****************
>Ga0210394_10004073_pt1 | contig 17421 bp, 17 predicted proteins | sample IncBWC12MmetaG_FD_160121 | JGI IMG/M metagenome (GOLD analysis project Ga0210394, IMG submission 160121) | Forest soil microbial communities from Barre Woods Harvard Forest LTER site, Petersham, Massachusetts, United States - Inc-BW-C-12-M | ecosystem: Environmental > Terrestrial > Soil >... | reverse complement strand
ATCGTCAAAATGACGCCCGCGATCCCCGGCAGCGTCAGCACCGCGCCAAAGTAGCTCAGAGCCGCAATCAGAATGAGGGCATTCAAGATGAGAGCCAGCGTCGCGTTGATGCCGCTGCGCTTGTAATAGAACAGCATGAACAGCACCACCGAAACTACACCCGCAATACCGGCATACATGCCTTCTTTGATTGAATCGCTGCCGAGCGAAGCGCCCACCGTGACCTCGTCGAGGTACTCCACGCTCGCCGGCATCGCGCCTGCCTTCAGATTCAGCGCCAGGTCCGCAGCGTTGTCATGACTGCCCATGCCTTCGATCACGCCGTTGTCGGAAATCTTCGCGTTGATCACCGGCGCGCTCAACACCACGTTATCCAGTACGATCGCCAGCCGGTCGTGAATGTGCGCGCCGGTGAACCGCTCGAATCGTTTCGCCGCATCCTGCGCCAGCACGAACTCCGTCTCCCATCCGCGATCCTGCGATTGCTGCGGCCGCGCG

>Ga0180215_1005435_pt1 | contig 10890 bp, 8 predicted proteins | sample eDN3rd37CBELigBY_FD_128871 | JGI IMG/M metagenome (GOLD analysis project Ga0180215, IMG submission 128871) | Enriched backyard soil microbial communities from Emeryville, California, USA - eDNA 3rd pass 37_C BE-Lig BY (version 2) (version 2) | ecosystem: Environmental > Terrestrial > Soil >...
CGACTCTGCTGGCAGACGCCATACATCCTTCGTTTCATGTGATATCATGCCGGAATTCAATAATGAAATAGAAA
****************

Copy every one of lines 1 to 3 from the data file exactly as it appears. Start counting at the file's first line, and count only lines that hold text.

>Ga0210394_10004073_pt1 | contig 17421 bp, 17 predicted proteins | sample IncBWC12MmetaG_FD_160121 | JGI IMG/M metagenome (GOLD analysis project Ga0210394, IMG submission 160121) | Forest soil microbial communities from Barre Woods Harvard Forest LTER site, Petersham, Massachusetts, United States - Inc-BW-C-12-M | ecosystem: Environmental > Terrestrial > Soil >... | reverse complement strand
ATCGTCAAAATGACGCCCGCGATCCCCGGCAGCGTCAGCACCGCGCCAAAGTAGCTCAGAGCCGCAATCAGAATGAGGGCATTCAAGATGAGAGCCAGCGTCGCGTTGATGCCGCTGCGCTTGTAATAGAACAGCATGAACAGCACCACCGAAACTACACCCGCAATACCGGCATACATGCCTTCTTTGATTGAATCGCTGCCGAGCGAAGCGCCCACCGTGACCTCGTCGAGGTACTCCACGCTCGCCGGCATCGCGCCTGCCTTCAGATTCAGCGCCAGGTCCGCAGCGTTGTCATGACTGCCCATGCCTTCGATCACGCCGTTGTCGGAAATCTTCGCGTTGATCACCGGCGCGCTCAACACCACGTTATCCAGTACGATCGCCAGCCGGTCGTGAATGTGCGCGCCGGTGAACCGCTCGAATCGTTTCGCCGCATCCTGCGCCAGCACGAACTCCGTCTCCCATCCGCGATCCTGCGATTGCTGCGGCCGCGCG

>Ga0180215_1005435_pt1 | contig 10890 bp, 8 predicted proteins | sample eDN3rd37CBELigBY_FD_128871 | JGI IMG/M metagenome (GOLD analysis project Ga0180215, IMG submission 128871) | Enriched backyard soil microbial communities from Emeryville, California, USA - eDNA 3rd pass 37_C BE-Lig BY (version 2) (version 2) | ecosystem: Environmental > Terrestrial > Soil >...